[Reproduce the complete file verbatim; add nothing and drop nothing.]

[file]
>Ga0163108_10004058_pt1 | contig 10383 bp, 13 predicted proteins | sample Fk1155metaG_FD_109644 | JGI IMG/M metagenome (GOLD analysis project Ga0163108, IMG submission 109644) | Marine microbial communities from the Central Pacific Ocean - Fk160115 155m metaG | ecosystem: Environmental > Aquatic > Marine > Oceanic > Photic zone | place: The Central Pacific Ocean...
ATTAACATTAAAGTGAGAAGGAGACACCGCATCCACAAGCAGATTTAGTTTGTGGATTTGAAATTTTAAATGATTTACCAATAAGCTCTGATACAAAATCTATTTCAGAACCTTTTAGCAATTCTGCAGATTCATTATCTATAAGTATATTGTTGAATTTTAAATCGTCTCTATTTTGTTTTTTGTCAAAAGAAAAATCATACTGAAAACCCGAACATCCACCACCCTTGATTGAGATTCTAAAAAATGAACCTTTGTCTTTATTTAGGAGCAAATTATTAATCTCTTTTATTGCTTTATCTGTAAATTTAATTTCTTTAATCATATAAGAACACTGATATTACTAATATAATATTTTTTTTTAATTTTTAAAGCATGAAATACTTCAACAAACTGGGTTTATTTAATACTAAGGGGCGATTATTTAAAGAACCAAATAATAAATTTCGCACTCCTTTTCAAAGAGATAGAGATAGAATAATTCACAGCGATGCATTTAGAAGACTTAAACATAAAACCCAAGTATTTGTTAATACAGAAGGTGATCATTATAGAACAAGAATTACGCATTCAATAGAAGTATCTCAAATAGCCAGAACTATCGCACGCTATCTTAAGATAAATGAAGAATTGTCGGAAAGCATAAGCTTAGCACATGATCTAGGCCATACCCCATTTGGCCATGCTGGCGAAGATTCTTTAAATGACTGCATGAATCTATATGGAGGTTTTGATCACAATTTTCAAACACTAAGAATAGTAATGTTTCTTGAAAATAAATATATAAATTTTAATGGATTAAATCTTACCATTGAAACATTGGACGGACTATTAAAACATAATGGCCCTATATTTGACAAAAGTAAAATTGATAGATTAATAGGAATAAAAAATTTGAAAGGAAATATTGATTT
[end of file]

>Ga0163108_10004058_pt1 | contig 10383 bp, 13 predicted proteins | sample Fk1155metaG_FD_109644 | JGI IMG/M metagenome (GOLD analysis project Ga0163108, IMG submission 109644) | Marine microbial communities from the Central Pacific Ocean - Fk160115 155m metaG | ecosystem: Environmental > Aquatic > Marine > Oceanic > Photic zone | place: The Central Pacific Ocean...
ATTAACATTAAAGTGAGAAGGAGACACCGCATCCACAAGCAGATTTAGTTTGTGGATTTGAAATTTTAAATGATTTACCAATAAGCTCTGATACAAAATCTATTTCAGAACCTTTTAGCAATTCTGCAGATTCATTATCTATAAGTATATTGTTGAATTTTAAATCGTCTCTATTTTGTTTTTTGTCAAAAGAAAAATCATACTGAAAACCCGAACATCCACCACCCTTGATTGAGATTCTAAAAAATGAACCTTTGTCTTTATTTAGGAGCAAATTATTAATCTCTTTTATTGCTTTATCTGTAAATTTAATTTCTTTAATCATATAAGAACACTGATATTACTAATATAATATTTTTTTTTAATTTTTAAAGCATGAAATACTTCAACAAACTGGGTTTATTTAATACTAAGGGGCGATTATTTAAAGAACCAAATAATAAATTTCGCACTCCTTTTCAAAGAGATAGAGATAGAATAATTCACAGCGATGCATTTAGAAGACTTAAACATAAAACCCAAGTATTTGTTAATACAGAAGGTGATCATTATAGAACAAGAATTACGCATTCAATAGAAGTATCTCAAATAGCCAGAACTATCGCACGCTATCTTAAGATAAATGAAGAATTGTCGGAAAGCATAAGCTTAGCACATGATCTAGGCCATACCCCATTTGGCCATGCTGGCGAAGATTCTTTAAATGACTGCATGAATCTATATGGAGGTTTTGATCACAATTTTCAAACACTAAGAATAGTAATGTTTCTTGAAAATAAATATATAAATTTTAATGGATTAAATCTTACCATTGAAACATTGGACGGACTATTAAAACATAATGGCCCTATATTTGACAAAAGTAAAATTGATAGATTAATAGGAATAAAAAATTTGAAAGGAAATATTGATTT